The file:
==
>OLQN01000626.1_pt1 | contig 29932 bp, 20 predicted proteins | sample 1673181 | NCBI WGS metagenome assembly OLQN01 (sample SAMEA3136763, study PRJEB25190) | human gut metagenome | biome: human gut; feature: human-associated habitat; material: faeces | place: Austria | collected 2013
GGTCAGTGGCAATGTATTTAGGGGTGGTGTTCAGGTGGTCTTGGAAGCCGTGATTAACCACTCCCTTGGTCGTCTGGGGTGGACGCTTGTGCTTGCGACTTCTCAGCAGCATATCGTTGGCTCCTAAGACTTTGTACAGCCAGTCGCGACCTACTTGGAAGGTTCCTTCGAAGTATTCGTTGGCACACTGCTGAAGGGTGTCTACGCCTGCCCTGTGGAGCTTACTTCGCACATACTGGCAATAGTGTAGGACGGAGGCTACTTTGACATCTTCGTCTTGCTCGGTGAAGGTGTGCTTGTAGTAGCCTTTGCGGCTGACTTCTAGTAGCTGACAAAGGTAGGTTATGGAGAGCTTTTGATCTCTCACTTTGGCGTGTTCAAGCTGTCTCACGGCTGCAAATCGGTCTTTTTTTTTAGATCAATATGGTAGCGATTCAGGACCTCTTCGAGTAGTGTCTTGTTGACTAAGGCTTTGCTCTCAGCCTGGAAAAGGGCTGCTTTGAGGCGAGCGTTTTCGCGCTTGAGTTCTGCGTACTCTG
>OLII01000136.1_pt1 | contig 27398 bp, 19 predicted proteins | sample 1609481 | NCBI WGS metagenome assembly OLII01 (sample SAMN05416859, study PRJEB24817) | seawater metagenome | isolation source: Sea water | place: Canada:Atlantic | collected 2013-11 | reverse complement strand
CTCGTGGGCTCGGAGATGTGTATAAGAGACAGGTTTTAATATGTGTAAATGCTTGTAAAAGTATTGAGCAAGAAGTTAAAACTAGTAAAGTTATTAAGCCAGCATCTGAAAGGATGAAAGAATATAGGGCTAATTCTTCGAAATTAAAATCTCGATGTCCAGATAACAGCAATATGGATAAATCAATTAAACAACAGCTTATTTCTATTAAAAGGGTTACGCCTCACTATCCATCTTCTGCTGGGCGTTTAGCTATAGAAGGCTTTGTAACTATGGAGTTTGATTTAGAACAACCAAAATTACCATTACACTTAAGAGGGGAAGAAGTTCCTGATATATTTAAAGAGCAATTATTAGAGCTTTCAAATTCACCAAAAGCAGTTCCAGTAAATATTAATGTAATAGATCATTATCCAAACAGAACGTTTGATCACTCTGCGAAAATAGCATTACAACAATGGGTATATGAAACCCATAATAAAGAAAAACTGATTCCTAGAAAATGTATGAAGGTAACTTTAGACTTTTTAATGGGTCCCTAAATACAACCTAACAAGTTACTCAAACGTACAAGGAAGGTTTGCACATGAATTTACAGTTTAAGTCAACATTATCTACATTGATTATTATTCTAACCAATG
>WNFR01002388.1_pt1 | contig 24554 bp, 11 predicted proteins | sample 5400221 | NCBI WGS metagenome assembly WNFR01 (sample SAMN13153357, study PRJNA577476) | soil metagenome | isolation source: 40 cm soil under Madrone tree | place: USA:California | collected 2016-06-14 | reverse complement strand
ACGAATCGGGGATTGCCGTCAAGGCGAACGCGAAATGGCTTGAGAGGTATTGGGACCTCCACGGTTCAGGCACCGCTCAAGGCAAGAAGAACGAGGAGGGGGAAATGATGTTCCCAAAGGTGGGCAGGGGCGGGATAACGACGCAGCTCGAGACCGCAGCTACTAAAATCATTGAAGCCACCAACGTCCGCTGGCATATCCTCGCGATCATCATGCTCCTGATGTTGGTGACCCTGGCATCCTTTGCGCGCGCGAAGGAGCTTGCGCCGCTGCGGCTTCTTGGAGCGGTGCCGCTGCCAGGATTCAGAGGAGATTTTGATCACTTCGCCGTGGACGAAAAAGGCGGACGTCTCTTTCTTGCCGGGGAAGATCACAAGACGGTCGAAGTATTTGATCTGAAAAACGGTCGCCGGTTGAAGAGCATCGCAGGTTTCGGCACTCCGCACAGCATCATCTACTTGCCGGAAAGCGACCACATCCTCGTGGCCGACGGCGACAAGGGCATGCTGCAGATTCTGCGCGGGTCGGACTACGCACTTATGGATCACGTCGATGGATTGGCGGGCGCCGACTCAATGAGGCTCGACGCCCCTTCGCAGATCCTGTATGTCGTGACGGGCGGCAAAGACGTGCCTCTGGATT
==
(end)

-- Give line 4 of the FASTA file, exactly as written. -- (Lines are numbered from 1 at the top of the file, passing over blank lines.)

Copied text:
CTCGTGGGCTCGGAGATGTGTATAAGAGACAGGTTTTAATATGTGTAAATGCTTGTAAAAGTATTGAGCAAGAAGTTAAAACTAGTAAAGTTATTAAGCCAGCATCTGAAAGGATGAAAGAATATAGGGCTAATTCTTCGAAATTAAAATCTCGATGTCCAGATAACAGCAATATGGATAAATCAATTAAACAACAGCTTATTTCTATTAAAAGGGTTACGCCTCACTATCCATCTTCTGCTGGGCGTTTAGCTATAGAAGGCTTTGTAACTATGGAGTTTGATTTAGAACAACCAAAATTACCATTACACTTAAGAGGGGAAGAAGTTCCTGATATATTTAAAGAGCAATTATTAGAGCTTTCAAATTCACCAAAAGCAGTTCCAGTAAATATTAATGTAATAGATCATTATCCAAACAGAACGTTTGATCACTCTGCGAAAATAGCATTACAACAATGGGTATATGAAACCCATAATAAAGAAAAACTGATTCCTAGAAAATGTATGAAGGTAACTTTAGACTTTTTAATGGGTCCCTAAATACAACCTAACAAGTTACTCAAACGTACAAGGAAGGTTTGCACATGAATTTACAGTTTAAGTCAACATTATCTACATTGATTATTATTCTAACCAATG